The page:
"A few years ago my neice Krystal went off to college for her freshman year. She was staying in an apartment with five other girls, and they would all be cooking for themselves. Her mother recounted to me an interesting conversation. All the moms were hanging around in the kitchen chatting. Three of the moms said, "Boy, I sure hope my daughter will not starve to death. She doesn't have the slightest idea how to cook." Then the moms began to discuss the things their daughters didn't know how to do and chuckled to think of them having to learn it all. My sister was horrified, as was I. Who did they expect would teach their children how to cook - and when?"
This is an excerpt from the BEST parenting book I've come across so far. It's called "The Parenting Breakthrough" by Merrilee Browne Boyack. First let me share with you how I came to own this book.
This past weekend I attended a women's conference, at which there were many books of all kinds for sale. One table was filled with parenting, relationship, and family type books. Seeing the long lines and knowing the next address was about to begin, I felt compelled to pick up this book and buy it. I didn't get to read any more than the title and subtitle ("A real-life plan to teach your kids to work, save money, and be truly independent.") but bought it anyway.
That afternoon, I was captivated by an amazing mother giving an address on service. She has 4 teenage boys and told stories of how service in an integral and natural part of their lives. I was amazed at how selfless these teenage boys seemed and drank in every word she uttered, hoping I could somehow derive her secret to raising sons of such quality. She was down to earth, hilarious and obviously held no grand notions of what a "perfect" wife and mother should be. She was probably the most realistic example of a mother I know.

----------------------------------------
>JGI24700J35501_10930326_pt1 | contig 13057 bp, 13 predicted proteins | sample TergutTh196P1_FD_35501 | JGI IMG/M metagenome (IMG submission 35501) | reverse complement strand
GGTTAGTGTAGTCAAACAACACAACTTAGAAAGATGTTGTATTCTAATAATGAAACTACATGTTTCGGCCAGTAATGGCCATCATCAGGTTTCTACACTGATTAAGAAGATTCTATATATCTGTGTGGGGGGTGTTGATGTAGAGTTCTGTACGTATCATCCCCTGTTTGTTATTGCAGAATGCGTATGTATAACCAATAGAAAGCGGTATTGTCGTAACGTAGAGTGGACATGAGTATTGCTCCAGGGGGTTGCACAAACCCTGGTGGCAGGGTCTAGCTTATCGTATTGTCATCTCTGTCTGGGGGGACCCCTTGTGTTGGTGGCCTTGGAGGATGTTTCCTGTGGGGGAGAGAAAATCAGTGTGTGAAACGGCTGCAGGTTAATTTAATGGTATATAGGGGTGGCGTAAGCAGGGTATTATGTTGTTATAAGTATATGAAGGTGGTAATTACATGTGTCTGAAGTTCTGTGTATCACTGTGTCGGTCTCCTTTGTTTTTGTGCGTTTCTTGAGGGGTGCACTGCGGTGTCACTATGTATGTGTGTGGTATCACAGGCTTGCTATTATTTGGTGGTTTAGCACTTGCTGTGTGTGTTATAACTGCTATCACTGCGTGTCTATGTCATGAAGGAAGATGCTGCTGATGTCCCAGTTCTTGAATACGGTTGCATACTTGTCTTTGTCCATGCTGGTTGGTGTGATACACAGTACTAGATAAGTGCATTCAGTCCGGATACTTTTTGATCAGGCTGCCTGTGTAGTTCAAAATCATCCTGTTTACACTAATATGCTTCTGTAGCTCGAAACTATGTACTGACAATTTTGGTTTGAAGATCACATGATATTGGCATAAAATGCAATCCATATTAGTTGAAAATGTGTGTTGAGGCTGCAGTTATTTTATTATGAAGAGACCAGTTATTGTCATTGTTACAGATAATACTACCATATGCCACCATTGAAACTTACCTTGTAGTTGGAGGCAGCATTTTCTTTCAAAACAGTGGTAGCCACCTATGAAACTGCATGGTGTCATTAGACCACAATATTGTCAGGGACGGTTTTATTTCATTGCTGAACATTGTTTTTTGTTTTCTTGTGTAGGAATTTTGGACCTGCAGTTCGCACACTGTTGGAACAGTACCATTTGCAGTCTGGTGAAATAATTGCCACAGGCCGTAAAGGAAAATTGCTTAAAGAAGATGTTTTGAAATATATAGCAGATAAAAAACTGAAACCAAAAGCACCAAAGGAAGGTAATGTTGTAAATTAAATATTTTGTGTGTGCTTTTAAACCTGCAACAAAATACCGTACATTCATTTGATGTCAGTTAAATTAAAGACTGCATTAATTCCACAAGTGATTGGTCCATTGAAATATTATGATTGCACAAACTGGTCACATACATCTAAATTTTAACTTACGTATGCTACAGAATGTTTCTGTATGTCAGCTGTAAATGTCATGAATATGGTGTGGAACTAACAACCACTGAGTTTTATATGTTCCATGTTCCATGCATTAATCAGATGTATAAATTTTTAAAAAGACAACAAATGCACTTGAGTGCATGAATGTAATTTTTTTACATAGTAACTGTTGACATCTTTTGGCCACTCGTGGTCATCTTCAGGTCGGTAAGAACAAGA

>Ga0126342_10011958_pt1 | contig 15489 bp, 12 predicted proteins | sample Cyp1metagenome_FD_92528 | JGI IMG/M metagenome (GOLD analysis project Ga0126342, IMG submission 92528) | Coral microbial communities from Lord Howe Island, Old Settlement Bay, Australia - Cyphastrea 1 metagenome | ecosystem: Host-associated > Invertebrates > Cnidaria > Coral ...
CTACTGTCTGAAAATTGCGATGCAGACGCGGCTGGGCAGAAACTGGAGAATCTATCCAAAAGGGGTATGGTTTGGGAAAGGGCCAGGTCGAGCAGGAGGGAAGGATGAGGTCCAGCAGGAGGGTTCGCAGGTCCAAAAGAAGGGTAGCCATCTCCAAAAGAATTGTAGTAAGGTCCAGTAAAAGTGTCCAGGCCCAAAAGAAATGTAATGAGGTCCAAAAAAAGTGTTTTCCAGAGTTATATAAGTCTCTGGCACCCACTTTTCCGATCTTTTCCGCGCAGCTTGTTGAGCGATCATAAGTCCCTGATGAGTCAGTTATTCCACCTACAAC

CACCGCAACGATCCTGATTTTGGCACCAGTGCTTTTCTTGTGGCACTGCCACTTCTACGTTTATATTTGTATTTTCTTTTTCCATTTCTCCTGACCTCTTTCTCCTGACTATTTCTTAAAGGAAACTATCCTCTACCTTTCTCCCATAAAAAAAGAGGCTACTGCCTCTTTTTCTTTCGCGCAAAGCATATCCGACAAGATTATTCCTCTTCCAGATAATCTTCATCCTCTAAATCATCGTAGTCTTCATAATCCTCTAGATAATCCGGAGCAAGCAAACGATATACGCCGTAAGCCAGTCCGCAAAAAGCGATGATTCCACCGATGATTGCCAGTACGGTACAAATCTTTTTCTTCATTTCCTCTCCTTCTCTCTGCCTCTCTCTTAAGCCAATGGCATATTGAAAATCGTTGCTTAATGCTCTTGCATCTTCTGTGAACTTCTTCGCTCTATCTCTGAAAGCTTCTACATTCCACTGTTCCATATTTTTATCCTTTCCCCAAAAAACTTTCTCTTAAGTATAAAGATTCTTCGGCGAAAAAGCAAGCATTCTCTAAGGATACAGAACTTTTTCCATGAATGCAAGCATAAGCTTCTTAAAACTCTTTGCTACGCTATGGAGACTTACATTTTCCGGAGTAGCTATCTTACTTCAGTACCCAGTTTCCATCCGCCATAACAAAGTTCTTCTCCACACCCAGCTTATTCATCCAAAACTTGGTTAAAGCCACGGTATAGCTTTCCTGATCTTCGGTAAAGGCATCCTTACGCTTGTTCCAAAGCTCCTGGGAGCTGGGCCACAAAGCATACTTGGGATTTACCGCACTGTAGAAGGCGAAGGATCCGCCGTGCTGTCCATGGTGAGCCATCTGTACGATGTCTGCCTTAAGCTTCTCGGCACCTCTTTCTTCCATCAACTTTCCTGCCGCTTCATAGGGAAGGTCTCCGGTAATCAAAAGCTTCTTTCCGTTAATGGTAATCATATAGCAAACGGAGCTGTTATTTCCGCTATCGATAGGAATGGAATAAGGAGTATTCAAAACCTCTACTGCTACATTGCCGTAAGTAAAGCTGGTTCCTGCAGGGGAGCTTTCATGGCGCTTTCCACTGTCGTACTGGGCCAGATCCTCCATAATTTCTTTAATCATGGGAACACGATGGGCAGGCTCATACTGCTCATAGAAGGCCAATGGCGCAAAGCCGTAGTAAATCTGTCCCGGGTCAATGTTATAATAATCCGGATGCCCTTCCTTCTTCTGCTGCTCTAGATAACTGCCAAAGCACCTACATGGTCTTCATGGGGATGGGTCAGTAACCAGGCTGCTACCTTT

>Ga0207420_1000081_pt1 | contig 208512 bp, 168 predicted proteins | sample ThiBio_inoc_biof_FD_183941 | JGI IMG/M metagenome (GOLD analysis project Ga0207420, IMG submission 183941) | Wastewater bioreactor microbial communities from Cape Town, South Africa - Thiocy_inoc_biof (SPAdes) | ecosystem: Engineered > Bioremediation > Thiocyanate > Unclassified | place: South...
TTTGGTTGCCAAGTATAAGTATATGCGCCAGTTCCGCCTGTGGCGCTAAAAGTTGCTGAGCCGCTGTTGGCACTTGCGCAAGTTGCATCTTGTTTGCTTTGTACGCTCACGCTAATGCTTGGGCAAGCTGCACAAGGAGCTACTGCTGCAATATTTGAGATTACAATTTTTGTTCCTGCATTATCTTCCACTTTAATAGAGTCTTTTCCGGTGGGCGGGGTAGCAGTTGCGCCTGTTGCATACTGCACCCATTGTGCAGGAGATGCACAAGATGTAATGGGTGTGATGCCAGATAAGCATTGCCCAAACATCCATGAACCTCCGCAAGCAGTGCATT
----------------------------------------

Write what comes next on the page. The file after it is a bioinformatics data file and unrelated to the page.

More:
As I crawled into bed that night, I finally picked up this parenting book and cracked open its pages. As I started to read, the opening description of the author's family was strangely familiar...yes, I flipped to the cover and realized the book was in fact written by the same woman I had admired earlier that day! And here she was sharing her parenting techniques with me - I couldn't have asked for more!
Her words have been truly eye opening. She sat down with her husband to write up a plan for how they would raise their children. She rightly notes that we make lists and plans for all sorts of things in life: diets, careers, even shopping. And yet few people actually sit down and create a plan for the most important thing they'll do in life - raising their children!
Her philosophy is that by the time her sons leave home around the age of 18 years, they should already be prepared with all the important things they will need to know to live an independent life. She felt that THIS was her and her husbands job as parents. So simple, so true, and yet so unfulfilled by most parents.
So she sat down and wrote a list of everything she felt it would be important for her kids to know before they moved out, and then decided at what age it would be appropriate for them to learn that skill. And most importantly, if the child was capable of doing something for him or herself, there was no reason she should be doing it for them.
The list is four pages long, and each age from 3-16 includes about 10 things to be mastered during that year. Things like:
Age 3: Clean glass tables, say prayers, pick up toys
Age 9: Bake cakes, fill car with gas, sew on buttons, write letters
Age 13: Pay household bills, understand prescriptions, type without looking
Age 16: Understand advertising, file insurance claim, plan landscaping
And so this week I am starting to figure out what my plan is, and to WRITE IT DOWN! Not only that, but I realized there are several things that I've managed to get by without knowing, and I realize now that I don't want to HAVE to rely on paying an expert to do these things - I should have some basic understanding also (gardening, auto maintenance, to name a couple!)
This is my new parenting manual. I'm only halfway through (she also goes into depth in areas like money management and emotional and spiritual development) and already I feel as though I've found a fantastic role model in Merrilee. I bet there are girls lining up a mile long for her boys, who can cook, clean, garden, fix the car, have good money sense...they of course are not perfect children, but they are a good deal closer than boys who spend most days watching TV or playing video games!